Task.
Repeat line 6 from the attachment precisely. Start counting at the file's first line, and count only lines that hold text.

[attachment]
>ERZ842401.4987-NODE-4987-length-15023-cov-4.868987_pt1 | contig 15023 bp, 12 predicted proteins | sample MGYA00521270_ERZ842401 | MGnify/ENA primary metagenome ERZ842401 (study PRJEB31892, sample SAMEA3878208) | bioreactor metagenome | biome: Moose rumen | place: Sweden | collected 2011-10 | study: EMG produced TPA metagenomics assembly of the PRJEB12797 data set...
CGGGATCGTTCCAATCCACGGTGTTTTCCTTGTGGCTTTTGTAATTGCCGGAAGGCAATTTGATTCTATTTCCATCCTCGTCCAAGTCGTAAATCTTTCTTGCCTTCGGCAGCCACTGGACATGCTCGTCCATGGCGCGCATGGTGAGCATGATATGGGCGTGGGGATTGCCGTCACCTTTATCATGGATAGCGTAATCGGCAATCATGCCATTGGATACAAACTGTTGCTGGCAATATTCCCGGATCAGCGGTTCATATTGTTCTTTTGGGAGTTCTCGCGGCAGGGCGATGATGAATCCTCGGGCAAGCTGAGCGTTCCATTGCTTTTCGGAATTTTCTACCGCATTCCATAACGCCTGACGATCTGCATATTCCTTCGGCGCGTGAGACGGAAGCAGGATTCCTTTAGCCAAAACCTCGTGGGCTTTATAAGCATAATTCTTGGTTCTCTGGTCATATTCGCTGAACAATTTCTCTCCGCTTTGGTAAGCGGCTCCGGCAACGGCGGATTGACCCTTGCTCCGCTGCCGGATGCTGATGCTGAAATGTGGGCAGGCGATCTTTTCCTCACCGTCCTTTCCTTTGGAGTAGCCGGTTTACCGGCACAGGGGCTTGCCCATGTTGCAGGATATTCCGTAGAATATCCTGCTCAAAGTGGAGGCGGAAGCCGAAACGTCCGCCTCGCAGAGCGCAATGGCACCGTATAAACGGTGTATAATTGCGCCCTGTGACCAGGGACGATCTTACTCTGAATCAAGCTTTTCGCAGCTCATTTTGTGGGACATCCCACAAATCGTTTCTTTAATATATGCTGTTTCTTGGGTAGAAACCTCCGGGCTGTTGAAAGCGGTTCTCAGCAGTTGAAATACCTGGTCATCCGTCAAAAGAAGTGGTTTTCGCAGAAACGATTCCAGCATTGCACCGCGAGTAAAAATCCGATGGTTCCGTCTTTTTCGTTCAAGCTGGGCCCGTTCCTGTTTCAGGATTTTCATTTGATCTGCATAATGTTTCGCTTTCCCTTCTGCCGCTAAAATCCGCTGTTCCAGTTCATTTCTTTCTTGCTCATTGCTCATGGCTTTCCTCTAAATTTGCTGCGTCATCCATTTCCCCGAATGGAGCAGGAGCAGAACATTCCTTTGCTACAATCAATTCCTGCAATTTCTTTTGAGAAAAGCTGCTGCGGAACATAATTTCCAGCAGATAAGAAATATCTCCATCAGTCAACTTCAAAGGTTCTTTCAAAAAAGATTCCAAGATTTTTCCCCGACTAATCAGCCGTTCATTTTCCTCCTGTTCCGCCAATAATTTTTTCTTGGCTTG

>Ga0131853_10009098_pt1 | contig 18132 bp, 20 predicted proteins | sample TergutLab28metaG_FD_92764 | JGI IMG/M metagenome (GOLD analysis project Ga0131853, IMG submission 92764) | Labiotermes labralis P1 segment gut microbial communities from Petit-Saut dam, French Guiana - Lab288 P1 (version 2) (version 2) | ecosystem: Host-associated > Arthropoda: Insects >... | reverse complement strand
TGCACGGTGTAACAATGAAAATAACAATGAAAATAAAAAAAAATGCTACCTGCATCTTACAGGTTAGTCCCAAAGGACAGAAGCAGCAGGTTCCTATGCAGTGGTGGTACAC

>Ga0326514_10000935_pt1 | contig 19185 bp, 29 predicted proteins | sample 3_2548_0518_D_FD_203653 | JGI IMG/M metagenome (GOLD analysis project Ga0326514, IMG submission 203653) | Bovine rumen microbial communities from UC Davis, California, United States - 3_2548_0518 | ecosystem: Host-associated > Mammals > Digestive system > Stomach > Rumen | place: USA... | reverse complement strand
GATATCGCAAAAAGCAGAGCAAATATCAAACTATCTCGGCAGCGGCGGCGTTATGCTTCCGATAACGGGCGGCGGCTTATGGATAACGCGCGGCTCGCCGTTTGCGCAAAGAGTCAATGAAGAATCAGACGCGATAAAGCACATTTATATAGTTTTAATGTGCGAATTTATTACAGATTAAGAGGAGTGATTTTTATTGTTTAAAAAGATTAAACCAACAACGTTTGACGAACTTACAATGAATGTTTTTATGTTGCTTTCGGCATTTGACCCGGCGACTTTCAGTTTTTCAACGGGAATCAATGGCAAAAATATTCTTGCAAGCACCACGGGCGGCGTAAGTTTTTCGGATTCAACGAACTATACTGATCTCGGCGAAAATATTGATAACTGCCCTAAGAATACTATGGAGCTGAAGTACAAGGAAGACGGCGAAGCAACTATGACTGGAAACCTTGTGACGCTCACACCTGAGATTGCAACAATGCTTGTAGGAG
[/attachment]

GATATCGCAAAAAGCAGAGCAAATATCAAACTATCTCGGCAGCGGCGGCGTTATGCTTCCGATAACGGGCGGCGGCTTATGGATAACGCGCGGCTCGCCGTTTGCGCAAAGAGTCAATGAAGAATCAGACGCGATAAAGCACATTTATATAGTTTTAATGTGCGAATTTATTACAGATTAAGAGGAGTGATTTTTATTGTTTAAAAAGATTAAACCAACAACGTTTGACGAACTTACAATGAATGTTTTTATGTTGCTTTCGGCATTTGACCCGGCGACTTTCAGTTTTTCAACGGGAATCAATGGCAAAAATATTCTTGCAAGCACCACGGGCGGCGTAAGTTTTTCGGATTCAACGAACTATACTGATCTCGGCGAAAATATTGATAACTGCCCTAAGAATACTATGGAGCTGAAGTACAAGGAAGACGGCGAAGCAACTATGACTGGAAACCTTGTGACGCTCACACCTGAGATTGCAACAATGCTTGTAGGAG